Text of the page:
I have $3$ numbers which seem to be transcendental, but probably very difficult to be proven transcendental. PARI/GP gives no indication that one of the numbers is algebraic. The first one $$\int_0^1 \ln(x^2+1) dx=\ln(2)+\frac{\pi}{2}-2$$ This number has the same numerical status as $\ln(2)+\frac{\pi}{2}$, which is the sum of two transcendental numbers. Of course, this does […]

Regaridng to the question Real numbers which are writable as a differences of two transcendental numbers now, it is important to know answer of the following question: Is it true that for every real number $x\neq 0$ there exist linearly independent transcendental numbers $\alpha$ and $\beta$ (i.e., $r\alpha+s\beta=0$ implies $r=s=0$, for every rational numbers $r,s$) […]

it seems at least superficially plausible that for real $x \ne 0$ then at least one of $\{x, \cos\;x\}$ is transcendental over $\mathbb{Q}$. has this assertion been proved to be true or false?

A complex number that has transcendental real part is always transcendental? How about in the case of imaginary part?

I need to prove that the set of all transcendental numbers is dense in $\mathbb{R}$, and to that end, I have written the following proof: Let $\mathbb{T}$ denote the set of transcendental numbers in $\mathbb{R}$. First, notice that $\mathbb{T} \subset \mathbb{R}\setminus \mathbb{A}$, where $\mathbb{A}$ denotes the algebraic numbers in $\mathbb{R}$. Next, since $\mathbb{A}$ is a […]

Are there any transcendentals whose real or imaginary components have not been found in exact form?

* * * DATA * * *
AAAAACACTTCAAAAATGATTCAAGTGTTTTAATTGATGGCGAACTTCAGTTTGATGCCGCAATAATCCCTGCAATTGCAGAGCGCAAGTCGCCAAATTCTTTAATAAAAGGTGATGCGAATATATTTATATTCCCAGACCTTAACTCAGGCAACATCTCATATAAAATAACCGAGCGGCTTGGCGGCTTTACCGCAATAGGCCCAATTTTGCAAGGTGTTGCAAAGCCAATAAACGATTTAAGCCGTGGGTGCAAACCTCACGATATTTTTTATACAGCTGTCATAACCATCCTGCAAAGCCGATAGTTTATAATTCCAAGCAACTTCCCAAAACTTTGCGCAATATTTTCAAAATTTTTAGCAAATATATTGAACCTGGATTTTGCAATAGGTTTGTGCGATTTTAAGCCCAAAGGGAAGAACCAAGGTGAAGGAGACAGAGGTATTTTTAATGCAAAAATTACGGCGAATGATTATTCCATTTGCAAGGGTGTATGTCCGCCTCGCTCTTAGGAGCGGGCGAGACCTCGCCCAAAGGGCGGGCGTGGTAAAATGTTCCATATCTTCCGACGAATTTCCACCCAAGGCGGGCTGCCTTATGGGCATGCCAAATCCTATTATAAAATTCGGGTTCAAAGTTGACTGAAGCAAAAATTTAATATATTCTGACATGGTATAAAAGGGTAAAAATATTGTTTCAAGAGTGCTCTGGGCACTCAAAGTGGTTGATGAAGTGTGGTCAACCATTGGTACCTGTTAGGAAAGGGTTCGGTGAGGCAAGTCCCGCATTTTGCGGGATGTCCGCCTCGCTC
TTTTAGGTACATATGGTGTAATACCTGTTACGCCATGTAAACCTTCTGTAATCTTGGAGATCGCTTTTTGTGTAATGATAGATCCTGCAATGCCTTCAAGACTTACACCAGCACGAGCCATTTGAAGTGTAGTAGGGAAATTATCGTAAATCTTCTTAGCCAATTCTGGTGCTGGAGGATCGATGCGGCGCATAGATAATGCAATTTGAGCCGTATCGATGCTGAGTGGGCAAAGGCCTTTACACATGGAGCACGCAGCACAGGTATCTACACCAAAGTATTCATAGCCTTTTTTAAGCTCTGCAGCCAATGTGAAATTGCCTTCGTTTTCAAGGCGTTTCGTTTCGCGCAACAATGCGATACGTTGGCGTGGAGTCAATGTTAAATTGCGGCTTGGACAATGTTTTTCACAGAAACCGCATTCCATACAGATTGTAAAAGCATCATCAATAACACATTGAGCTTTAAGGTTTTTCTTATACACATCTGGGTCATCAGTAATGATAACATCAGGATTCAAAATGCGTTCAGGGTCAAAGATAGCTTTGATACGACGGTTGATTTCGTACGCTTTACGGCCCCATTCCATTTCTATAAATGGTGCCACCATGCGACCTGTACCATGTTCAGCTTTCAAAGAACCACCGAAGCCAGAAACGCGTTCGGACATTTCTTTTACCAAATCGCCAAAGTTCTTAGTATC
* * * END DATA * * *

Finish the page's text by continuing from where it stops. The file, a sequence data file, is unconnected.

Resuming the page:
It is often said that $\pi$ contains any string of digits. But does the property “transcendental” imply “contains any string of digits?

Weierstrass proved the result [Lindemann-Weierstrass theorem] that if $a_1, \cdots, a_n$ are reals linearly independent over the rationals, then $e^{a_1}, \cdots, e^{a_n}$ are algebraically independent. I would like to know if the result holds for infinitely many numbers. Explicitely, if $\{a_1, a_2, \cdots \}$ is an infinite family of real numbers such that every finite […]

I don’t really know a lot about this subject but I was wondering if the product of a transcendental number by an integer is transcendental?

Is it possible to add or multiply (no subtraction) only positive transcendental numbers and yield a solution that is algebraic? Exponential manipulation is excluded from this question, as $e^{\ln2} = 2$ EDIT: Also, excluding reciprocals of other transcendental numbers and subtraction?

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